Revised Criteria for the Clinical Diagnosis of Dementia with Lewy Bodies (DLB)

The Dementia with Lewy Bodies (DLB) Consortium has refined its recommendations about the clinical and pathologic diagnosis of DLB, updating the previous report, which has been in widespread use for the last decade. The revised DLB consensus criteria now distinguish clearly between clinical features and diagnostic biomarkers, and give guidance about optimal methods to establish and interpret these.
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MDS Clinical Diagnostic Criteria for Parkinson's Disease (PD)

The prerequisite to apply the Movement Disorder Society (MDS-PD) criteria is the diagnosis of parkinsonism, which is based on three cardinal motor manifestations. Parkinsonism is defined as bradykinesia, in combination with either rest tremor, rigidity, or both. These features must be clearly demonstrable and not attributable to confounding factors. Continue reading

Clinical Features of Anaphylaxis

Anaphylaxis can present with a spectrum of signs and symptoms affecting multiple organ systems, including the skin, gastrointestinal tract, cardiovascular system, nervous system, and both the upper and lower respiratory tracts; hallmarks of anaphylaxis are the development of hypotension or the involvement of more than one organ system.
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Clinical Criteria for the Diagnosis of Acute Bacterial Sinusitis

Acute bacterial sinusitis in children is diagnosed on the basis of the history, with the use of the criteria. Imaging studies (plain-film radiography, computed tomography [CT], magnetic resonance imaging [MRI], and ultrasonography) show signs of sinus inflammation but are not recommended in patients with uncomplicated infection, given the low specificity of these studies.
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Definitions of Laboratory and Clinical Tumor Lysis Syndrome

The tumor lysis syndrome is the most common disease-related emergency encountered by physicians caring for children or adults with hematologic cancers. This syndrome occurs when tumor cells release their contents into the bloodstream, either spontaneously or in response to therapy, leading to the characteristic findings of hyperuricemia, hyperkalemia, hyperphosphatemia, and hypocalcemia. These electrolyte and metabolic disturbances can progress to clinical toxic effects, including renal insufficiency, cardiac arrhythmias, seizures, and death due to multiorgan failure.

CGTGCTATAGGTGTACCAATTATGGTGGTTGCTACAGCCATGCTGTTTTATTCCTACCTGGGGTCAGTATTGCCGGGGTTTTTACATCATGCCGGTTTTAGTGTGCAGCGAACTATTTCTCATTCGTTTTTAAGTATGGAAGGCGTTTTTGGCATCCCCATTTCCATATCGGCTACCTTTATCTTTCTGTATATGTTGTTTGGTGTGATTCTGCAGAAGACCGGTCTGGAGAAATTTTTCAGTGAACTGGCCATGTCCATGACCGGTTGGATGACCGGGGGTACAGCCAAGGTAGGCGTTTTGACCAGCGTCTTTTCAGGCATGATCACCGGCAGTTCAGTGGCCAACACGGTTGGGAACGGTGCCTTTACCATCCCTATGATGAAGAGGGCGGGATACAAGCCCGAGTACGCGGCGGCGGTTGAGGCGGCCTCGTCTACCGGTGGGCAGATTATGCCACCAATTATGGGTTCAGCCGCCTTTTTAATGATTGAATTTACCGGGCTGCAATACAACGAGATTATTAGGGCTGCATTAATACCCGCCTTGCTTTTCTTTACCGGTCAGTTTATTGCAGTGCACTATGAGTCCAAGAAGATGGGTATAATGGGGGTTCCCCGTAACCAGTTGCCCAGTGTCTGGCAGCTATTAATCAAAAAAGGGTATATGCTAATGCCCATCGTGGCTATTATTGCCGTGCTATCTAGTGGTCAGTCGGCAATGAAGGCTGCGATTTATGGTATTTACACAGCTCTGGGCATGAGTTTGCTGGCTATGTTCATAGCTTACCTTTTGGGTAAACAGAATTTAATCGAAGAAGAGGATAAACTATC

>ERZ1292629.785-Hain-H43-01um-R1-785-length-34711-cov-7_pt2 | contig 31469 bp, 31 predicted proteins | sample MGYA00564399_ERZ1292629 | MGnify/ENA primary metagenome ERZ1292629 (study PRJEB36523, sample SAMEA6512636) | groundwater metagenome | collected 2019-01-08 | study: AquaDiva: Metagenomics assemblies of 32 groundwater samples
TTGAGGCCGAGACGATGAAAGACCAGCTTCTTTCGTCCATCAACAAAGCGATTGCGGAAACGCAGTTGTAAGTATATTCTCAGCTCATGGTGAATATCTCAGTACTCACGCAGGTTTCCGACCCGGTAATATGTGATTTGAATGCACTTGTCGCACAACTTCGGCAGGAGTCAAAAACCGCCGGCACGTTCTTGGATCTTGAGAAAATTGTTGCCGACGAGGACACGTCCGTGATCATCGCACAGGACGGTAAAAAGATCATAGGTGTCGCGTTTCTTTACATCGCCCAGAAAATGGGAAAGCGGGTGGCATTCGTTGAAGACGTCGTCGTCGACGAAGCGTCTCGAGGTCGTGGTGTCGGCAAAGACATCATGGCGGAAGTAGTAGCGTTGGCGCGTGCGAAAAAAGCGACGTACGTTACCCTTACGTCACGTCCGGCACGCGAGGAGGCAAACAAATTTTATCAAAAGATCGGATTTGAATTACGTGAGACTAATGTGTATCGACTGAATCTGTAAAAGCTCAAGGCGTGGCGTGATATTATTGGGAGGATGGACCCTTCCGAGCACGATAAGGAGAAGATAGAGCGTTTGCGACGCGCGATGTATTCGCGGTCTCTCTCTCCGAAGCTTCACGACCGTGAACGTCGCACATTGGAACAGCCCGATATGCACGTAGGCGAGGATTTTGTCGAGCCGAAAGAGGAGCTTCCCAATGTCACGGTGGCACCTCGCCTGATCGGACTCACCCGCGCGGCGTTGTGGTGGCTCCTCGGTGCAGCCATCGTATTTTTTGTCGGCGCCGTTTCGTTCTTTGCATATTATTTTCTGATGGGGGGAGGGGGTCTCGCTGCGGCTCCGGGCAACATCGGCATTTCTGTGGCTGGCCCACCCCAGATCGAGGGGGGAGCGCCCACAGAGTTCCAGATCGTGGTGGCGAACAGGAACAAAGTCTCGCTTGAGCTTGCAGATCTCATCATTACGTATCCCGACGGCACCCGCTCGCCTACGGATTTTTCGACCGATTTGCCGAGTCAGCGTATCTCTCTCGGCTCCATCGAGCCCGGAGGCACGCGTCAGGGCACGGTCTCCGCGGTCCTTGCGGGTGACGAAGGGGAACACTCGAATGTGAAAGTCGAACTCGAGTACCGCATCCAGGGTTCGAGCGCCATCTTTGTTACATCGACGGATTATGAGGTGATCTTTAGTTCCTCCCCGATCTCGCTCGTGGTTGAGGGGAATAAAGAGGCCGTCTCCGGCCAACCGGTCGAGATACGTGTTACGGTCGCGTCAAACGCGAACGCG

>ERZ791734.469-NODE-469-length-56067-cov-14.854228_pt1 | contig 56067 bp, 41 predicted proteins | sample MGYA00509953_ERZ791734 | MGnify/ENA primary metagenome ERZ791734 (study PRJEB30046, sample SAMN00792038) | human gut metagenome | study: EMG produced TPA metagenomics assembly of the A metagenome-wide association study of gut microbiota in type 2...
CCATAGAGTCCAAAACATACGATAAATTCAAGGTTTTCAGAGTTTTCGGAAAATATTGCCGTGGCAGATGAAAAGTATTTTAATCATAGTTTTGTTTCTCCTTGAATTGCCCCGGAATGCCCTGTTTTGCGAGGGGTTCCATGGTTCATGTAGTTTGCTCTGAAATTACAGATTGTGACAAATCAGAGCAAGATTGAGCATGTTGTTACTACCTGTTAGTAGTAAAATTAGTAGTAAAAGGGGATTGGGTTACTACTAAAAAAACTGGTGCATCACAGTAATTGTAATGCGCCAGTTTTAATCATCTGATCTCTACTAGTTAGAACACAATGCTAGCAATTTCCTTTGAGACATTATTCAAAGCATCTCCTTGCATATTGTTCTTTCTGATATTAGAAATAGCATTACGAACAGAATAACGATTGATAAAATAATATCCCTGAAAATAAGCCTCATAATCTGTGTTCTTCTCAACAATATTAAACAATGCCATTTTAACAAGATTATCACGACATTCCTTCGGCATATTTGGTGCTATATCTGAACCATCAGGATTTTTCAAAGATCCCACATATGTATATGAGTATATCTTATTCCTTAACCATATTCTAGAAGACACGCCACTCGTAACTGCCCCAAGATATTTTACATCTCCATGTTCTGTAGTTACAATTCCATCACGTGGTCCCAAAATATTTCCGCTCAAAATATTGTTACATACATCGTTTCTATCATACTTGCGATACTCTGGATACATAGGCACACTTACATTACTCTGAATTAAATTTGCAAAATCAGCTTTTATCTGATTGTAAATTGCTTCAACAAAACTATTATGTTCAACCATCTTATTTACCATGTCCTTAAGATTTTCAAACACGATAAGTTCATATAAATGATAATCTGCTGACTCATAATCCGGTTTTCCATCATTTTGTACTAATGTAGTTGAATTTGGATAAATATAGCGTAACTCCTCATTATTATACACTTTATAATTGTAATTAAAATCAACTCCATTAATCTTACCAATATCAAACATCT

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Clinical Indications and Contraindications to Percutaneous Coronary Intervention (PCI)

Percutaneous coronary interventions (PCI) include percutaneous transluminal coronary angioplasty (PTCA) with or without stenting. Primary indications are treatment of angina pectoris (stable or unstable), myocardial ischemia, and acute MI (particularly in patients with developing or established cardiogenic shock).
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Guidelines for the Clinical Use of Red Cell Transfusions

The red blood cell transfusions should not be dictated by a single hemoglobin “trigger” but instead should be based on the patient’s risks of developing complications of inadequate oxygenation. Red blood cell transfusion is rarely indicated when the hemoglobin concentration is greater than 10 g/dL and is almost always indicated when it is less than 6 g/dL.

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Clinical Laboratory Testing in the Rheumatic Diseases

The diagnosis of rheumatologic diseases is based on clinical information, blood and imaging tests, and in some cases on histology. Blood tests are useful in confirming clinically suspected diagnosis and monitoring the disease activity. The tests should be used as adjuncts to a comprehensive history and physical examination.
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Clinical Manifestations of Thyroiditis Subtypes

Thyroiditis refers to a group of inflammatory diseases affecting the thyroid gland. With the help of historical information, a physical examination and diagnostic tests, physicians can classify the type of thyroiditis and initiate appropriate treatment.
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